In his hand are the depths of the earth;
the heights of the mountains are his also.
The sea is his, for he made it,
and his hands formed the dry land.

Oh come, let us worship and bow down;
let us kneel before the Lord, our Maker!
For he is our God,
and we are the people of his pasture,
and the sheep of his hand.
Today, if you hear his voice,
    do not harden your hearts, as at Meribah,
as on the day at Massah in the wilderness,
when your fathers put me to the test
and put me to the proof, though they had seen my work.
10 For forty years I loathed that generation
and said, “They are a people who go astray in their heart,
and they have not known my ways.”
11 Therefore I swore in my wrath,
“They shall not enter my rest.”

I came up with a title (GOD IS WORTHY OF WORSHIP) and an outline that was more targetted to the mind than the heart:

  1. We worship because God is worthy. (He is our King, our Creator and Shepherd).
  2. We worship with praise and adoration. (Expressions of praise: sing, shouts of joy, thanksgiving. Expressions of adoration: kneel, bow down, prostrate. We move from praise to adoration – which includes a loving reverence that obeys)
  3. We worship together. (The fivefold repetition of phrase “come let us”)

How do you think this could be preached to have the same impact on emotions and conscience that the psalmist originally intended? I would love to hear your opinion.

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Galaxy Note 9 suits pastors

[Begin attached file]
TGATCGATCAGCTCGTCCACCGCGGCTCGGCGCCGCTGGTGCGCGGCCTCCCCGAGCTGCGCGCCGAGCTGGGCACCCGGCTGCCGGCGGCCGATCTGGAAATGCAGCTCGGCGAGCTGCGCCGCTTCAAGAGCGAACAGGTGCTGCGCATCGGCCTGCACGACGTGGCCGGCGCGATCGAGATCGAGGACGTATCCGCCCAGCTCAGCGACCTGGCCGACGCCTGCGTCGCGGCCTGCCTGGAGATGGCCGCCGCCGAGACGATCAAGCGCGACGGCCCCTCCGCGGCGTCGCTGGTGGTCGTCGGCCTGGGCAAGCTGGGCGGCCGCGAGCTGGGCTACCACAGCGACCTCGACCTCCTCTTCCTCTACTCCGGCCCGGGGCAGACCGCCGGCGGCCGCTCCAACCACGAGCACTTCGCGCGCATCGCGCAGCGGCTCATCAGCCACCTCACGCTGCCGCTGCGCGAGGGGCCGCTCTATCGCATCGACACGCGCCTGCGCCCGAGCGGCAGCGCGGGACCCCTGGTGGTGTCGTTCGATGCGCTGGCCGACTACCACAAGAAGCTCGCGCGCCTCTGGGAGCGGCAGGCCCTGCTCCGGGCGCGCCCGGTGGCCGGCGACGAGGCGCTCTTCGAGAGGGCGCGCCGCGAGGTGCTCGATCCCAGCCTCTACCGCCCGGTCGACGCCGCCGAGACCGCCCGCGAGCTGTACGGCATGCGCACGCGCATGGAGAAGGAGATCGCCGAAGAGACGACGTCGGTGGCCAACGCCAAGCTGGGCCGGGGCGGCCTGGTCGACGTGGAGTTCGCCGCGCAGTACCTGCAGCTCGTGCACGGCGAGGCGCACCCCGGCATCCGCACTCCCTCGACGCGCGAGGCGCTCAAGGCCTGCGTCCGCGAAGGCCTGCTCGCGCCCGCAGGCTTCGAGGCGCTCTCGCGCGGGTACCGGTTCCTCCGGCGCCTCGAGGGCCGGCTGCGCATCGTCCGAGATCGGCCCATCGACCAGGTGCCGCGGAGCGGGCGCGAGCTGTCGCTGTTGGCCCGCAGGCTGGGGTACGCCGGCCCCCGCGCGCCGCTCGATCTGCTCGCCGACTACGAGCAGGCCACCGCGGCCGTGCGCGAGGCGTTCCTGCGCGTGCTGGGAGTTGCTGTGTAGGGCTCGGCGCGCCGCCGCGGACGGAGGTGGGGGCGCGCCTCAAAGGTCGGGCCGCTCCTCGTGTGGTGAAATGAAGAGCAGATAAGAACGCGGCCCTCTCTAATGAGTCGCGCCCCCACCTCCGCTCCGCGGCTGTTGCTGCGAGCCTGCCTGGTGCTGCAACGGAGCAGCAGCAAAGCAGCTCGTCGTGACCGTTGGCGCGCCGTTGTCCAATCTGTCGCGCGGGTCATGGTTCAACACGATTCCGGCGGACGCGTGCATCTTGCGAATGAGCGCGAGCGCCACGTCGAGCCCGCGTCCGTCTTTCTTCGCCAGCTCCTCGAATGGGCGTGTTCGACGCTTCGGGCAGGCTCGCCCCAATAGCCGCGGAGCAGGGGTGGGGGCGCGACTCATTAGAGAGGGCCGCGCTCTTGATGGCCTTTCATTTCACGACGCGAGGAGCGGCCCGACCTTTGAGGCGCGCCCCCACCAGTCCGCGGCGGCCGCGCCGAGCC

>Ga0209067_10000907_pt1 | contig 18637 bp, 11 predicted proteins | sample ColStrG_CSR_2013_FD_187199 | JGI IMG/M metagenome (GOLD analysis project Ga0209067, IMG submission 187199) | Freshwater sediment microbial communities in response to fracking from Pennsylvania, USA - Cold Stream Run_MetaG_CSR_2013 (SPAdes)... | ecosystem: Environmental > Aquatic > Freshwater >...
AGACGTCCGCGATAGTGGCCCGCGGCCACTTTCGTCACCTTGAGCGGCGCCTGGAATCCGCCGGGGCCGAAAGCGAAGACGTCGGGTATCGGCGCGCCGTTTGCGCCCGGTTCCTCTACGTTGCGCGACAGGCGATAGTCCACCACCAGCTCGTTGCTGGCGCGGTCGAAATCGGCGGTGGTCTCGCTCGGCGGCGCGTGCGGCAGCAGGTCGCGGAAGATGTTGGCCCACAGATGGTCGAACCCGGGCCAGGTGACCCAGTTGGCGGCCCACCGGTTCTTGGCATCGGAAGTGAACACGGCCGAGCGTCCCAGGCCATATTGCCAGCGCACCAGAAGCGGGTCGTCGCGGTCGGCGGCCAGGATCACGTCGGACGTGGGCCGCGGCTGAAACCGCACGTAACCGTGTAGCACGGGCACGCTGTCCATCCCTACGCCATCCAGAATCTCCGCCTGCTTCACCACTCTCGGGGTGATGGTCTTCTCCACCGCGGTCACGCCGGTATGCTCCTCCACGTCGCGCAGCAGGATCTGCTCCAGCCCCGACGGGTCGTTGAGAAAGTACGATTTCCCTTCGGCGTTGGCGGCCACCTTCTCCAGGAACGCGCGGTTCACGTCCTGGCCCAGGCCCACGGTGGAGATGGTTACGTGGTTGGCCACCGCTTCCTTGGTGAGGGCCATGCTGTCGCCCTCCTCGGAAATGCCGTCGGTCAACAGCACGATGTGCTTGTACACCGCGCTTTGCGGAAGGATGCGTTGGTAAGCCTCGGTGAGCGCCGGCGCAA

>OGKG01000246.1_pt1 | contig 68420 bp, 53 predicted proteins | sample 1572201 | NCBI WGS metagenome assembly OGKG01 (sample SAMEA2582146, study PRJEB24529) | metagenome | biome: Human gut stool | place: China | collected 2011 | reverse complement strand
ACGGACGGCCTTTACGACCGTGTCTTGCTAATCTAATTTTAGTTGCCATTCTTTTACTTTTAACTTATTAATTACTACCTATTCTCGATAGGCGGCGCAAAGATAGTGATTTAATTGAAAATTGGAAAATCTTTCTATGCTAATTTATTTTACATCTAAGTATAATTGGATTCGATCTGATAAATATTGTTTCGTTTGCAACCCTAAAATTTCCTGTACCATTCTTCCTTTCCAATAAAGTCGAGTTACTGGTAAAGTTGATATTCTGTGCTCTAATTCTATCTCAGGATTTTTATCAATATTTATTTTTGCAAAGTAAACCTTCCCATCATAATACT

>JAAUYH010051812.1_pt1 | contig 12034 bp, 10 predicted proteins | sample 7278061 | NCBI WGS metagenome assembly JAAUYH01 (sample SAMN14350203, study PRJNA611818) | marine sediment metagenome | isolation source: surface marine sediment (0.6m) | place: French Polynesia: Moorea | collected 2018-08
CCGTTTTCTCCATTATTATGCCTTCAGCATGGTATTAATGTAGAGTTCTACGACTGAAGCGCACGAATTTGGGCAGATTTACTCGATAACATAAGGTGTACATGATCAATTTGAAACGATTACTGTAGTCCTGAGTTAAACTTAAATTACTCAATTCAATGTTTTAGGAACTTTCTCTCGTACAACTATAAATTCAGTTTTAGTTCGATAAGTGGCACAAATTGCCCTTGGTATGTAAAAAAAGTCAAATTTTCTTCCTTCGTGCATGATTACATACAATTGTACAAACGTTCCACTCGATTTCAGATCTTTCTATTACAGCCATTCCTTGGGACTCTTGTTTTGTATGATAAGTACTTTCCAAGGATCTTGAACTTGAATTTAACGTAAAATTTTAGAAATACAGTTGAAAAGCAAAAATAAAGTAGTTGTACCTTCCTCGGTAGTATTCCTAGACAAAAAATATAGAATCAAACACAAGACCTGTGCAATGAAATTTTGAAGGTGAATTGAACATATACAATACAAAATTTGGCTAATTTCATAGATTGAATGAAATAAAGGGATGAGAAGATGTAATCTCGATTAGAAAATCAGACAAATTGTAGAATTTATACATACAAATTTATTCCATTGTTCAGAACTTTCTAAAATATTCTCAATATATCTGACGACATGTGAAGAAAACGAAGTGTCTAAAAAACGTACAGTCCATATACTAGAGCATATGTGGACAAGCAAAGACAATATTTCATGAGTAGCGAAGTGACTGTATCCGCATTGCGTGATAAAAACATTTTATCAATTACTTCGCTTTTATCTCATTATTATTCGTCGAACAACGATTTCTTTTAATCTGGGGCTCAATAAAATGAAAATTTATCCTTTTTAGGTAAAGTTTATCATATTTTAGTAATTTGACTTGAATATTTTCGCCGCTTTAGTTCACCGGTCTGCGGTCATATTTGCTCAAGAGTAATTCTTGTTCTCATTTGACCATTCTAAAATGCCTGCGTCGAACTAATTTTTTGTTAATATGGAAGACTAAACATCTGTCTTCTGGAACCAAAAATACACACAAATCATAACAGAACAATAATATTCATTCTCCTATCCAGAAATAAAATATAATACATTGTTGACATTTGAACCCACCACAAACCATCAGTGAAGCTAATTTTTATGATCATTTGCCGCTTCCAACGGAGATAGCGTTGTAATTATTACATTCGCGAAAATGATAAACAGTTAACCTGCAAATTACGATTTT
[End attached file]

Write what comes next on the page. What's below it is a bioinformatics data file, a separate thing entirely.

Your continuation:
It came down to Galaxy Note 9.

When it came to changing phones, for me there were two things that were “must have”. One was that the new phone must have a good camera. I needed it for social media, for travel, for keeping memories about events and people. I have given up all my SLRs and compact cameras. They were all lying on the shelf, neglected and hardly used because they were bulky and heavy. So I gave a few of them and sold one away. Most times the best camera is the camera you have on hand, and for me, it is the mobile phone.

Samsung Galaxy Note 9 pearl white

The second “must have” is some kind of note-taking, organising capacity. As a pastor there are many notes to take. Names and faces to remember. Sermon ideas to note before it disappears. Sermon notes of fellow preachers. Things to do lists. Notes of books others borrowed from me. Sermon illustrations and stories which I can keep in a folder. It’s so convenient to have this note taking and keeping ability in a phone.

Outside my master bedroom overlooking Jurong East shopping belt – nice night shot
Deaf congregation pastor Barnabas Phua sharing about the challenges of reaching the deaf in SE Asia.

So while I was attracted to the fact that currently the Google Pixel 3 takes the best pictures, I simply could not let go of the Galaxy Note 9 selling over the Chinese New Year season at a very special price. So I bought it with a plan and am happy with the pictures it takes and with the note taking abilities. I especially liked a new feature they added – the S Pen acted as a trigger for the camera via bluetooth. Very useful. The bokeh effect is easily obtainable and looks quite natural and the night shots are reasonably good too. Not as great as the Pixel, but I am satisfied. Especially with the S Pen and the other familiar capabilities that I am used to in my Note 5.